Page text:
A common ground proposal to improve higher education data
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This month, millions of students will head off to college hoping to earn the skills and degrees they need to secure well-paying jobs in today’s economy. This year’s entering students will be the best-equipped in history to select a school that meets those needs, thanks to the consumer-friendly College Scorecard website released by the Department of Education last fall that made public for the first time important outcome metrics like what percentage of an institution’s students are earning more than a high school graduate and the proportion of students that are able to begin paying down their loans.

Having this type of data readily available plays an important role in ensuring that students and their families can make informed decisions about where to invest their valuable time and resources. This is especially true given the reality that the vast majority of our country’s four-year public and private, non-profit institutions would currently be considered “drop-out factories” if they were held to the same standards as our high schools. According to the College Scorecard data, the average four-year nonprofit or public college has a graduation rate hovering right around 50%—meaning students who enter have a paltry 1 in 2 chance of success.

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With drop-out rates like that, it is no surprise that many students (especially those who never finish their degree) are unable to find the decent-paying jobs they need to help them pay back their loans.

We recently released a series of reports calling out these numbers and urging Congress to use the huge investment of federal taxpayer dollars we spend on higher education to ensure colleges are improving those outcomes. Some of the players who prefer the no-strings-attached funding status quo criticized our use of the College Scorecard data, despite the fact that it continues to be the best source of consumer information available. They pointed out, rightly so, that the data is limited in its ability to paint a full picture of how well all students are faring across campuses—specifically, that the graduation rates account only for first-time, full-time students, meaning that any student who attends part-time or transfers from one institution to another is not counted. That means only 57% of college-goers at four-year public institutions and 65% of college-goers at four-year private, non-profit institutions are represented in the reported graduation rates.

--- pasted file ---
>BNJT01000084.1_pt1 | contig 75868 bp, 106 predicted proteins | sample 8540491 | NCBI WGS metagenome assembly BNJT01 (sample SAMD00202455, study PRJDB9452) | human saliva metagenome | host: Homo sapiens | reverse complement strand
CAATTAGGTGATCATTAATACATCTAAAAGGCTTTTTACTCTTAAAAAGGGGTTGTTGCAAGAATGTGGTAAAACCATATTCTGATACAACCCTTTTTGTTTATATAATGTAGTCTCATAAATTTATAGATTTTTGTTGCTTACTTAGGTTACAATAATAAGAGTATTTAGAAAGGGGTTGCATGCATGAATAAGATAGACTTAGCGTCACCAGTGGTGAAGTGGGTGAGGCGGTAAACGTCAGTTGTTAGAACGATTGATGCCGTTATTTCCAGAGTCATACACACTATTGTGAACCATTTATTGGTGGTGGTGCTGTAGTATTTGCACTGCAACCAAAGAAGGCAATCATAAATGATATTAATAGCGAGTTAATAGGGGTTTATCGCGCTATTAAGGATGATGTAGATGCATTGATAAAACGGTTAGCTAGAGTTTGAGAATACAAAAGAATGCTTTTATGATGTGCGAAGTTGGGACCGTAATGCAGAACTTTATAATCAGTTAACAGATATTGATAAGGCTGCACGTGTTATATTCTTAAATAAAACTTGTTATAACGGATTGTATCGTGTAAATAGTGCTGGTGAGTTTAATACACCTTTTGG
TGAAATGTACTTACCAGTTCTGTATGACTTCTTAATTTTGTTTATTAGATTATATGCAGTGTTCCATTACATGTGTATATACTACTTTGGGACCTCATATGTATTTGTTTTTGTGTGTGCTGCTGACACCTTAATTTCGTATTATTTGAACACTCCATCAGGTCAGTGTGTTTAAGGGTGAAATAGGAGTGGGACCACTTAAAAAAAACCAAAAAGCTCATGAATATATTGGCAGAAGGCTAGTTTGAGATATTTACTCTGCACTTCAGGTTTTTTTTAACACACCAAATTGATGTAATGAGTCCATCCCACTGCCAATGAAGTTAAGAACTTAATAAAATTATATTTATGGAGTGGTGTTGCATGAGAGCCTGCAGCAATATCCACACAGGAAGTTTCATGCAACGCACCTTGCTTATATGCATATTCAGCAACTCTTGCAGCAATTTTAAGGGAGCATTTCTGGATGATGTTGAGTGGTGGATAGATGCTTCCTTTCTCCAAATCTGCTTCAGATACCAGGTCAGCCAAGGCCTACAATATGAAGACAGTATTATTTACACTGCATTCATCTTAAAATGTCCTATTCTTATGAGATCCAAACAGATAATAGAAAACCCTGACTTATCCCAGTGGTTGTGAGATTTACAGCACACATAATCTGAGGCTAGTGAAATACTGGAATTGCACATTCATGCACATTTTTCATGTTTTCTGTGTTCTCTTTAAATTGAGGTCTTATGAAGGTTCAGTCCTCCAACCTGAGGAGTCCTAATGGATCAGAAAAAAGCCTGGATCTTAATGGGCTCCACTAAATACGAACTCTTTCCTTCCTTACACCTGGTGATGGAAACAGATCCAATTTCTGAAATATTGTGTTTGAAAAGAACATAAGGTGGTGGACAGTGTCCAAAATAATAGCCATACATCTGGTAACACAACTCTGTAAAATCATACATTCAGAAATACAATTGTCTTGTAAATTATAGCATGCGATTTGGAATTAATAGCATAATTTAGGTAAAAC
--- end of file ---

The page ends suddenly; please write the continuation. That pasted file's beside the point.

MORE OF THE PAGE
Fortunately, there is widespread agreement about these data shortcomings and the need to address them. This includes researchers looking to gain a better sense of the value individual colleges are providing to students, taxpayers looking to ensure their massive federal investment is paying off, and the institutions themselves who worry that the current data is being used to draw incomplete conclusions about their performance with students. With that kind of unanimity across the board, fixing this imperfect data in the next reauthorization of Higher Education Act should be a no-brainer.

There’s more good news. Not only do stakeholders throughout the higher education system bemoan the limitations of the current data, there is an obvious way to fix them: lifting the ban on using what is known as a “student unit record.” This type of system would allow us to track outcomes at the student-level, including part-time students and those who enter one school, transfer, and graduate from another. And it would address limitations in the other metrics of the College Scorecard as well, giving us a full picture of how students are faring in the job market, rather than only the earnings data for students with loans on which the current system relies. It would also allow policymakers, and students, to see how different schools are doing with different kinds of students (for example, low-income students who receive federal Pell grants to help them pay for college). That change would allow us to shine a light on achievement gaps as we now can do in our elementary and high schools—and seeing those gaps clearly is the first step toward closing them.

It’s rare in politics to have such ubiquitous agreement around a problem. Those who both hailed and criticized our reports on the College Scorecard can agree that its data has limits that could impede efforts to make much-needed improvements to our higher education system. And unlike many problems we face as a country, this one has an obvious fix. The ball is now squarely in Congress’s court to lift the ban that blocks us from seeing the full picture of how our institutions of higher education are delivering for America’s students.

Tamara Hiler is a Senior Policy Advisor and Lanae Erickson Hatalsky is a Vice President at Third Way, a center-left think tank in Washington, D.C.


The views expressed by authors are their own and not the views of The Hill.